Teesta between the mountains
The Teesta disappears from sight after Jalpaiguri and does not appear until later in the afternoon, as we take the road leading to the North. At Jalpaiguri, the Teesta flows sluggishly, snaking its way through large tracts of char. When we meet it again at Sevoke, Darjeeling, all heads in the car turn towards it. It is gushing and emerald green, flowing between towering mountain cliffs. All around is lush tropical vegetation—on one side of the river is the Gola forest, and on the other, the Mangpong forest. Before long, the Coronation Bridge looms into view. The colonial-era bridge’s white massive arch stands with legs on either side of Teesta. Researcher Gauri Noolkar-Oak writes in her essay “A Tryst with the Teesta” that the bridge had to be built in one tall arch because the torrential flow of the river made construction of pillars in the middle of the river impossible.
But that was before the dams, of course. At least three large hydroelectric projects and numerous smaller ones dot the Teesta, beginning from the Teesta barrage in Bangladesh, till its roots in Sikkim. We first see one of these projects with our own eyes at Kalijhora—the Teesta Low Dam-IV, which, completed in 2016, can churn out a total of 160 MW for the West Bengal grid. Compared to other upstream dams, this is considerably small, but is still a sight to behold. A shelf of water hangs ominously over the concrete wall of the dam, and the river we were marveling at up until now, is merely a thin rivulet compared to what lies on the other side. The occupants of our jeep request a toilet break at a roadside dhaba and we take the chance to take photos of the swelling green Teesta.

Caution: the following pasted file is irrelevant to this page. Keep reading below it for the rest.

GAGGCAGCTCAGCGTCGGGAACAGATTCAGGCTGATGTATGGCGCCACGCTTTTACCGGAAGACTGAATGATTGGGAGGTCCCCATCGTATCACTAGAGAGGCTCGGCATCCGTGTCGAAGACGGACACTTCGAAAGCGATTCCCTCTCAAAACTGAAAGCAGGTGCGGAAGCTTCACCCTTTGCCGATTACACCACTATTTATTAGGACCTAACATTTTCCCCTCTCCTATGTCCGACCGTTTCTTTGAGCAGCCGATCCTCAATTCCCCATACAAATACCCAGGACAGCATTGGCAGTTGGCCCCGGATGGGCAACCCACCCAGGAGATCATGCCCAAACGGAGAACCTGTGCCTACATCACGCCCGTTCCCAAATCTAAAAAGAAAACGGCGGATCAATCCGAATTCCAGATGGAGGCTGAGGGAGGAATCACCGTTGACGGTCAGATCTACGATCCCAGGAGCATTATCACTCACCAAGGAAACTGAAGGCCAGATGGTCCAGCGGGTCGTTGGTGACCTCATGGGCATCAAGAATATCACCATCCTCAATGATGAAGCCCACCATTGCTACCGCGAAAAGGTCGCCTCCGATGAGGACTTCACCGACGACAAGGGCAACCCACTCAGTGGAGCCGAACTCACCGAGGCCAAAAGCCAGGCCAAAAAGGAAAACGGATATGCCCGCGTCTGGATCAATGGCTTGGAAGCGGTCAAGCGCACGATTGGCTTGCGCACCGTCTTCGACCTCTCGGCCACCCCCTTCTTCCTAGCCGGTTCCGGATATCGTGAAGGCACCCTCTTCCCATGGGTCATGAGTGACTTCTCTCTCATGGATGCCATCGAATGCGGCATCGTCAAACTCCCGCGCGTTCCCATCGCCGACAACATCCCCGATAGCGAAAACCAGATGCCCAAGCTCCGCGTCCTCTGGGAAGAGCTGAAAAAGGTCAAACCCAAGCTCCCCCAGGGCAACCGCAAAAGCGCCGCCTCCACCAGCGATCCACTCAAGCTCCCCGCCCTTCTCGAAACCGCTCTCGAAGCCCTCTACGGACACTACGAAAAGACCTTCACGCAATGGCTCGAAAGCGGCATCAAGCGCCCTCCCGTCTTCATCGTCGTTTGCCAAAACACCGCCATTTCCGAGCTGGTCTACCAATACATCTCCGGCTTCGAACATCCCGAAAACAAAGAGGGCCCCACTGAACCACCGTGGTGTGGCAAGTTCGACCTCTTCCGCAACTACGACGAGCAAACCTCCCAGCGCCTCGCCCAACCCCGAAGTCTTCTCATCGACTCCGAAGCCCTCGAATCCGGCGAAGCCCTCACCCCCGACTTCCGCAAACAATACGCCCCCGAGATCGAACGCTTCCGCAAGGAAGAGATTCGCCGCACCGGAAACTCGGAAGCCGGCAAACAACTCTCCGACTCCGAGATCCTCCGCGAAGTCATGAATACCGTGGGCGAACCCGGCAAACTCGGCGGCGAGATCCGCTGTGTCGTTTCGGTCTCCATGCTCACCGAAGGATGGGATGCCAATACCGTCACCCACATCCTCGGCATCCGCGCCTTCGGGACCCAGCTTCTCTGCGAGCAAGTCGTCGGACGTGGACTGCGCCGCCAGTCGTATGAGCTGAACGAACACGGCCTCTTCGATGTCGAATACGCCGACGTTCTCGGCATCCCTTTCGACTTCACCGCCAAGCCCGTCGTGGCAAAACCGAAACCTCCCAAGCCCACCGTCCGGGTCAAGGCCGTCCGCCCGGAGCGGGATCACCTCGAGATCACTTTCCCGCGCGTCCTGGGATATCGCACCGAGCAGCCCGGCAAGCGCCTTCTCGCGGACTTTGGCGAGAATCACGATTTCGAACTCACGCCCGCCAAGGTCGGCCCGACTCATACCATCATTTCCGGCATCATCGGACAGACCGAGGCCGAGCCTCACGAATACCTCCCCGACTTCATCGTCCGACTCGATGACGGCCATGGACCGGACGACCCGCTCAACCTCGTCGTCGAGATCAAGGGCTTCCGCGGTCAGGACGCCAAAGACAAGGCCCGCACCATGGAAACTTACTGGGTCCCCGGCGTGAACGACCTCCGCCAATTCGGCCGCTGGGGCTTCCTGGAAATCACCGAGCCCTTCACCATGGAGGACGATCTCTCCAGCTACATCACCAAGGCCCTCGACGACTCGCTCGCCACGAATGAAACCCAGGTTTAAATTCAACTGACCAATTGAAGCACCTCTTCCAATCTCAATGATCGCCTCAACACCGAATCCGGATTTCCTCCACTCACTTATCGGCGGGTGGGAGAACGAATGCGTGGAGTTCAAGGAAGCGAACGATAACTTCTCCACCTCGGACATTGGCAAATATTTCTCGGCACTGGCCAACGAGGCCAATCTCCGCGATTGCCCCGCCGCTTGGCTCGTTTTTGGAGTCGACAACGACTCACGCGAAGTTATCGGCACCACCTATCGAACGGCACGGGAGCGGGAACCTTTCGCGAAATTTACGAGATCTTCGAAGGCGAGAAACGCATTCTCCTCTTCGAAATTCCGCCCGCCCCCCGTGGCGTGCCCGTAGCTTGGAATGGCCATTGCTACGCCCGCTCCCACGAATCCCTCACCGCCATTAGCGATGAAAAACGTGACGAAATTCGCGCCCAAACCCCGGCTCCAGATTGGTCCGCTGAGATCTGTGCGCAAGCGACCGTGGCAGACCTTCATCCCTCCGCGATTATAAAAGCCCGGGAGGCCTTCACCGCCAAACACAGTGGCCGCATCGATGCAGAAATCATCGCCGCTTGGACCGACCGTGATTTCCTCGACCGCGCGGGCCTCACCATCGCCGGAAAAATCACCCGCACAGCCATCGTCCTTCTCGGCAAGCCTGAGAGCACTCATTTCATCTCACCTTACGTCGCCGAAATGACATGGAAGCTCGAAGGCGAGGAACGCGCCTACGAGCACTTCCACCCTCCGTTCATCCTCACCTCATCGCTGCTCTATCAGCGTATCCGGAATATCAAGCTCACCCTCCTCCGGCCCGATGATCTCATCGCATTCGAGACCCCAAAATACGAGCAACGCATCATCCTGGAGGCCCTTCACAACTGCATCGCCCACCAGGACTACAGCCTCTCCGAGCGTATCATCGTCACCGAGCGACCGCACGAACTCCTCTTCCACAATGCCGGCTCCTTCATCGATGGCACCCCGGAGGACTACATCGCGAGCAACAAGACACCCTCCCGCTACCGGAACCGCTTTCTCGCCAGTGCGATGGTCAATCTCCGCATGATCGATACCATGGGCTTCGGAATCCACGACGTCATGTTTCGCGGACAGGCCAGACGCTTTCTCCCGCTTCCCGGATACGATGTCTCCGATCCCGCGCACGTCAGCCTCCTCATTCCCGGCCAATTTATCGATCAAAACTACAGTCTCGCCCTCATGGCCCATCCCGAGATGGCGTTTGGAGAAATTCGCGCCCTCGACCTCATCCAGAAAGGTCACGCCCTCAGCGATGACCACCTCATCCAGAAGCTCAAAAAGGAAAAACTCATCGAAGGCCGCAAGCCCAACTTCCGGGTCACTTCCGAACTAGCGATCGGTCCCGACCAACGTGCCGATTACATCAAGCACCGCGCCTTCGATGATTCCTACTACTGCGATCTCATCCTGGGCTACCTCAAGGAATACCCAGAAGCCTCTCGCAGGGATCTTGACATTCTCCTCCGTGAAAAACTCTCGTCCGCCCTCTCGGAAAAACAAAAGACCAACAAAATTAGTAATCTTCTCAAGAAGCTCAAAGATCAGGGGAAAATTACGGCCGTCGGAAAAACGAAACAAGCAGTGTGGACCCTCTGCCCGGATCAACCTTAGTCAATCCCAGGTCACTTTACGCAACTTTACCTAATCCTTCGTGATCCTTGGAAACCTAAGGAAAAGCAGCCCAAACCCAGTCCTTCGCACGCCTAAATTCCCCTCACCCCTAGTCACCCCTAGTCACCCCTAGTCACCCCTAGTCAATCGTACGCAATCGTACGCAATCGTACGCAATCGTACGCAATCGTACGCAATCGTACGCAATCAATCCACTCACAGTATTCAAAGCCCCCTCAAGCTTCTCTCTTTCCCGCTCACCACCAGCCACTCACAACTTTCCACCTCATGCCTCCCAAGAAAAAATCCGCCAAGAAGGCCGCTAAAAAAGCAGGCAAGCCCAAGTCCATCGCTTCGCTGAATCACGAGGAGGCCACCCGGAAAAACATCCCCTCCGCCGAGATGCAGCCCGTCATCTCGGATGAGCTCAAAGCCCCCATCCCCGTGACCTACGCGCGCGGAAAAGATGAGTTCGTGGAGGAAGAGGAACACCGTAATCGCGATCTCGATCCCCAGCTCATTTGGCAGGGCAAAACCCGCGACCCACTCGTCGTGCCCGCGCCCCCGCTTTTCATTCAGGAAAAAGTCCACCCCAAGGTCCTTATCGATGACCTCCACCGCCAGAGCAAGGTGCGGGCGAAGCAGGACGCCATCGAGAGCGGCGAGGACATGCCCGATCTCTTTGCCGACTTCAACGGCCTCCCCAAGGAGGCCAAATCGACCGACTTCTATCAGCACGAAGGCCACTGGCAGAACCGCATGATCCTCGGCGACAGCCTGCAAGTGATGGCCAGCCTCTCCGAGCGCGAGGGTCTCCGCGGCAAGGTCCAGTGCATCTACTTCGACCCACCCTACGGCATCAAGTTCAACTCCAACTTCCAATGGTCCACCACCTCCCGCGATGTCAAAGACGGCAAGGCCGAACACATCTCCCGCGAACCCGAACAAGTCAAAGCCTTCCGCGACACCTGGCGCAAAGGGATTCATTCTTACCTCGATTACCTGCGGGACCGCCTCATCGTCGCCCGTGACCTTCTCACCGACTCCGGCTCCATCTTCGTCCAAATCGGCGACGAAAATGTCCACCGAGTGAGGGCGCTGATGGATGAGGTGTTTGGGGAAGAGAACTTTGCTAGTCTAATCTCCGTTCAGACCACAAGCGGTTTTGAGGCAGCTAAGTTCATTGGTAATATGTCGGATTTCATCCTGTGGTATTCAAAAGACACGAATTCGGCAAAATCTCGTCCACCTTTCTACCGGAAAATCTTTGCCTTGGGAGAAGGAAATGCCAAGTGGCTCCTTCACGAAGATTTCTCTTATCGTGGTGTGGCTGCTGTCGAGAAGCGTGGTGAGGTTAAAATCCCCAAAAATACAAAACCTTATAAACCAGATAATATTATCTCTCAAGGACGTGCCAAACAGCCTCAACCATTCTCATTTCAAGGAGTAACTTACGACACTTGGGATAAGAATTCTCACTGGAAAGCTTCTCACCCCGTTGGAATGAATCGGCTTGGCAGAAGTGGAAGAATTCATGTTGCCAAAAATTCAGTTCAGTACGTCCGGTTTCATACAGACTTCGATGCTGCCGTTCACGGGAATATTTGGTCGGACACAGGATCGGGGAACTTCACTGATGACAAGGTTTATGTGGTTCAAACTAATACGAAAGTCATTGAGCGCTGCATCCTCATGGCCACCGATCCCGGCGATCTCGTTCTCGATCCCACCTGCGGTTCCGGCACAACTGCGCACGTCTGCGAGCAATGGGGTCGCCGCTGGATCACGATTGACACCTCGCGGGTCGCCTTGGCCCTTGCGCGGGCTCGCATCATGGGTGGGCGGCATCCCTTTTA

But soon enough, there is another dam— our jeep is now approaching Kalimpong when the Teesta Low Dam Hydro Electric Project Stage III comes into our line of vision. By this time, we have crossed enough dams since our journey started—four to be exact—and nobody lifts up their heads to peer out the window. This too is a rather small dam, they say, only generating 132 MW for the grid. If a small dam can impress and intimidate, I am curious what a big dam would look like.
Dams and hydel projects will feature frequently in our journey. During his 25-year-tenure, former Chief Minister Pawan Chamling approved over two dozen such projects, the media reports. The total projected capacity of these dams would be 5,494 MW—and the electricity is almost entirely slated for export outside of the state. Literature states that Sikkim’s own demand for 2015-2016 was only 130 MW.**